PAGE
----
Sweden Dance and Theater

By | September 5, 2021


In the first half of the century. XVII the French Antoine de Beaulieu introduced the first French-style dances to the court (1638). The creation of the first professional company and a school led by another Frenchman, L. Gallodier, dates back to 1773, the year of the inauguration of the Royal Opera. Frequent contacts with other European capitals brought numerous guest artists to Stockholm: among them Antoine Bournonville, F. Taglioni – principal dancer in 1803-04 and maître de ballet in 1818 – and A. Bournonville, who staged a dozen ballets in the capital. In 1841 the famous M. Taglioni returned to Sweden for some shows; his partner on that occasion was Ch. Johannson. In the Romantic era, A. Salinder, the first Swede to take over the direction of the dance (1833), aimed at enhancing the folkloric heritage and creating a national repertoire. At the beginning of the century XX, the apparitions of I. Duncan (1906), A. Pavlova (1908) and the repeated stays of M. Fokin, starting from 1913, left a lasting trace in the history of Swedish dance. In particular, Fokin was able to enhance some young talents including J. Börlin, future star of the Ballets Suédois. The interwar years saw a certain decline in ballet and a progressive public interest in the major personalities of modernism, from K. Jooss to M. Wigman, to H. Kreutzberg. BR Cullberg and I. Cramír, the greatest exponents of Swedish modernism, created their companies at that time. After World War II the company of the Royal Ballet was entrusted to the guidance of A. Tudor (1948-53) and subsequently to M. Skeaping (1953-61) who expanded the repertoire, introducing numerous classics. Tudor again, then various personalities, later succeeded at the helm of the company and choreographies by the greatest masters of the century were gradually added to the nineteenth-century repertoire. XX. According to topb2bwebsites, Sweden owns two other ballet companies, one based in Malmö, the other in Gothenburg. Among the private companies, the prestige and quality of the Cullberg Balletten stands out, directed, until 1992, by M. Ek, son of Cullberg and one of the most interesting choreographic talents on the international scene. There are also numerous experimental and avant-garde groups of a good professional and artistic level.


There is no minimally documented tradition of medieval religious theater; the history of Swedish theater begins in the sixteenth century with the representation of humanistic texts in universities and continues for a couple of centuries with occasional performances by foreign companies hosted by the court. Only towards the end of the eighteenth century, during the reign of Gustav III, were built in Stockholm, the only theatrical center in the country since 1900, two royal theaters, one for prose and one for opera, still existing, albeit in venues. several times rebuilt and modernized. The construction of a splendid Baroque theater in the summer residence of the sovereigns in Drottningholm, on an island not far from the capital, dates back to the same period. which was completely restored in 1921 and which still has the eighteenth-century machines and sets in working order. In the nineteenth century, numerous private halls were added to the royal theaters of Stockholm, some of which would end up assuming considerable importance, especially towards the end of the century, when they hosted the masterpieces of H. Ibsen and JA Strindberg, unwelcome to official scenes. With Strindberg, in fact, Swedish theater acquired European prominence, subsequently confirmed by the personality of some excellent directors, such as P. Lindberg, O. Molander, A. Sjöberg and I. Bergman, certainly counted among the greatest actors of the century, even if they have almost all worked only at home. At the same time, culturally relevant theaters have also sprung up outside Stockholm. The municipal theaters of Gothenburg and Malmö stand up to comparison with the most prestigious halls of the capital due to the level of the shows presented and also for the equipment; but smaller cities such as Uppsala, Helsingborg, Linköping, Norrköping and Borås also have publicly run permanent theaters. The panorama of the Swedish scene is completed by the existence of tour companies that go to the most remote corners of the country and by the numerous summer shows hosted in public parks and other natural venues. There are also central bodies to plan the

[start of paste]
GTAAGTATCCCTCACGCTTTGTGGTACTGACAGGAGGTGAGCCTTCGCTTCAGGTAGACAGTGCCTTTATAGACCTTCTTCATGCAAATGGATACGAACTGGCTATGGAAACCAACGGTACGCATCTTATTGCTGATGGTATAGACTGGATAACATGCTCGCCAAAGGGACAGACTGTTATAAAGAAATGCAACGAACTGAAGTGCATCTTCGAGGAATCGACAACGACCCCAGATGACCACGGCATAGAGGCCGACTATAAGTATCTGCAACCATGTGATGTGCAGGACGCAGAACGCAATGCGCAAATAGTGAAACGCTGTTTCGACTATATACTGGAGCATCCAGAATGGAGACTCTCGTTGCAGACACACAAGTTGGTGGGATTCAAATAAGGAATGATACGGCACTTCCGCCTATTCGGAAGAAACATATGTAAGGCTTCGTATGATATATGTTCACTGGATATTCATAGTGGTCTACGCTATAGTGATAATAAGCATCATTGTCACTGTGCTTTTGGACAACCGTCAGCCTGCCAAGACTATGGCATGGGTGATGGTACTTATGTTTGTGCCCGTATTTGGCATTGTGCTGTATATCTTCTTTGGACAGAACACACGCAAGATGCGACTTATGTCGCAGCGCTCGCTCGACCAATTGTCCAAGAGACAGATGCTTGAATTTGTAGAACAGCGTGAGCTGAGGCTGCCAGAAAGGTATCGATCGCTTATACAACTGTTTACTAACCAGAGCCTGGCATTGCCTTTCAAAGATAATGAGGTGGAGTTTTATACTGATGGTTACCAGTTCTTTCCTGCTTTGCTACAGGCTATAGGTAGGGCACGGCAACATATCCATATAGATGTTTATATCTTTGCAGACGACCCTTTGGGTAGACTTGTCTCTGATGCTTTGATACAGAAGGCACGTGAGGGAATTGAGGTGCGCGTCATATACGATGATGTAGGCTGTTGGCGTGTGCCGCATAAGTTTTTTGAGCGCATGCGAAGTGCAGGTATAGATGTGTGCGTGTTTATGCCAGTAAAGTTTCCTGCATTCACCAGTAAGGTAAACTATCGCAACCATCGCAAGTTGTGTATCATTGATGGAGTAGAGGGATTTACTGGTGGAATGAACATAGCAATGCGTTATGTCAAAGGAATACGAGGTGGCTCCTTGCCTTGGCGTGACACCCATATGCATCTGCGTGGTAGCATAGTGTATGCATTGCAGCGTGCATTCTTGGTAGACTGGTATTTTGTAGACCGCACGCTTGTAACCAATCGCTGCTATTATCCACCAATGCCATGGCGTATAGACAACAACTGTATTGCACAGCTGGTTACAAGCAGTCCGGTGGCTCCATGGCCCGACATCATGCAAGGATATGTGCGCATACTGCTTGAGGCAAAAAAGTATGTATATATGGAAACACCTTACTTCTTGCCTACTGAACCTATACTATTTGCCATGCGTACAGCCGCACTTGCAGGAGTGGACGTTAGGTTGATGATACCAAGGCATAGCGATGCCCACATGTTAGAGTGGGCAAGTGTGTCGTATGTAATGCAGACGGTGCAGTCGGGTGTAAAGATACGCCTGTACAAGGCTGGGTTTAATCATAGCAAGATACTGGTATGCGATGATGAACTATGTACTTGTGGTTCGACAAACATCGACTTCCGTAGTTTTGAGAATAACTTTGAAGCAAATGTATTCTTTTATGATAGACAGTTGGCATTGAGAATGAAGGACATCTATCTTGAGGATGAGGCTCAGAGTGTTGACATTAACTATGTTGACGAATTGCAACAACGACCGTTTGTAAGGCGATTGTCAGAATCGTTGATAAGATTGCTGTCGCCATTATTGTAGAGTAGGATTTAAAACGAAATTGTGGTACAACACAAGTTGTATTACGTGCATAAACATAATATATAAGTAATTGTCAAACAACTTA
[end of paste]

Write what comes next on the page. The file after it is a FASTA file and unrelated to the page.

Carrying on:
Sweden Dance and Theater